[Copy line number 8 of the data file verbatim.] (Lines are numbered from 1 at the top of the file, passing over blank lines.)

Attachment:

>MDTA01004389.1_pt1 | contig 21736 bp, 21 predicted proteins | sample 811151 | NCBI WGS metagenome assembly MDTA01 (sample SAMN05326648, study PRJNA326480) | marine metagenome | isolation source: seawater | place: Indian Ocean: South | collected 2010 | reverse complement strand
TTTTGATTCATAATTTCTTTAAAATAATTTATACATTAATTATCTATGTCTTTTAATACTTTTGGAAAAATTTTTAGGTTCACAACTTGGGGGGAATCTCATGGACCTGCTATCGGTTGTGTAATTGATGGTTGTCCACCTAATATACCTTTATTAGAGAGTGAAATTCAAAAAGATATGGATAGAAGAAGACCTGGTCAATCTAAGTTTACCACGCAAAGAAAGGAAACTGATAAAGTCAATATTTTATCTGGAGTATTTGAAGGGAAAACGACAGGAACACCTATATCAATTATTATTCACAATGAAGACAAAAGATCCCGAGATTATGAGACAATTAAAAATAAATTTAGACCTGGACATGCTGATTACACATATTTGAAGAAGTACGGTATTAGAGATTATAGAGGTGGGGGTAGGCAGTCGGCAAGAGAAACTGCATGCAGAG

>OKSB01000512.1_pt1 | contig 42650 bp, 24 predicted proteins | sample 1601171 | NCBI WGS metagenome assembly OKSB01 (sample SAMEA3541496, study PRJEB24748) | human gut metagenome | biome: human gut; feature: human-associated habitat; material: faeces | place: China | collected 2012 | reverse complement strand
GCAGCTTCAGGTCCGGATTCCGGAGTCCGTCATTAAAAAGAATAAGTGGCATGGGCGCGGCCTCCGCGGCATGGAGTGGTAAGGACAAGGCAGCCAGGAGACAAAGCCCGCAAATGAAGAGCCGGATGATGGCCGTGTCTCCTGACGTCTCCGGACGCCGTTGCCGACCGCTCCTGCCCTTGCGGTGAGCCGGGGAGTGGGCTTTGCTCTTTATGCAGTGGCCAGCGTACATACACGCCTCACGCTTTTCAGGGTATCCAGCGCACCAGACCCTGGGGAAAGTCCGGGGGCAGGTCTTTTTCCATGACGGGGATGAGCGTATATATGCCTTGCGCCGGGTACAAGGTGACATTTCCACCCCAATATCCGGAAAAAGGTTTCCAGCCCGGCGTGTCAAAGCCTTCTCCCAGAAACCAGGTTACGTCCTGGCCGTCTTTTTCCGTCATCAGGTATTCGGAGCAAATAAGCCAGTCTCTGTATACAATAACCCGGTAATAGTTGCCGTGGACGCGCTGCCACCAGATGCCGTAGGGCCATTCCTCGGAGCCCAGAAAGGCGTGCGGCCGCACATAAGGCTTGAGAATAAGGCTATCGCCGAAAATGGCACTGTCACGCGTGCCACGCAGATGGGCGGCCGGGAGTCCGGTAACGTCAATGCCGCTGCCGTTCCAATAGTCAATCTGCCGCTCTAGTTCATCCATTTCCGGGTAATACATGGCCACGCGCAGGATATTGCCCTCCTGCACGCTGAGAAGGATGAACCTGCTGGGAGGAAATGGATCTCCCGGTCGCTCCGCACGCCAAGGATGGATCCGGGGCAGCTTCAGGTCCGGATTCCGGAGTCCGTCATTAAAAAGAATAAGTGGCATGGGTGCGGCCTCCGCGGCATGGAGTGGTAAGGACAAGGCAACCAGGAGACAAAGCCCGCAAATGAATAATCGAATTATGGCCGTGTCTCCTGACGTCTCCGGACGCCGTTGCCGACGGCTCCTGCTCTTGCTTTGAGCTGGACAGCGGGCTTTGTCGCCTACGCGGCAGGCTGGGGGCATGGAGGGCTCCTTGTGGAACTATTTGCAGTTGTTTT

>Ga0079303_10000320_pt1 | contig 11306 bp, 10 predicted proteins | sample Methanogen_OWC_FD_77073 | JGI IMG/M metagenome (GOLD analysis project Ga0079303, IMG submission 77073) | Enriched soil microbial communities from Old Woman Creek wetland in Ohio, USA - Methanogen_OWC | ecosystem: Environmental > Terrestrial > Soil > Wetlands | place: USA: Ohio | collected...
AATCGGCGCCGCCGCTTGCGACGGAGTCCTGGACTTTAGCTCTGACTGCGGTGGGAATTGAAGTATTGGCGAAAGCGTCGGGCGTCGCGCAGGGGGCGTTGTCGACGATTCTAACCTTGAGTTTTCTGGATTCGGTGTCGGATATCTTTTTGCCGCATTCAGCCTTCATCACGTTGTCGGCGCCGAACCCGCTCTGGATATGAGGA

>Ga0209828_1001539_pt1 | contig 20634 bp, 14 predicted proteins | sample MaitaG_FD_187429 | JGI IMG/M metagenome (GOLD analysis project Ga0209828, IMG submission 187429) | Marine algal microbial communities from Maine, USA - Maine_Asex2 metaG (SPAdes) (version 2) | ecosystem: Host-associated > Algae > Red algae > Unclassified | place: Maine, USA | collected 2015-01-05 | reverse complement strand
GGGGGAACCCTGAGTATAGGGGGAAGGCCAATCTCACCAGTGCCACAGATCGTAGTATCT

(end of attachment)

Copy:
GGGGGAACCCTGAGTATAGGGGGAAGGCCAATCTCACCAGTGCCACAGATCGTAGTATCT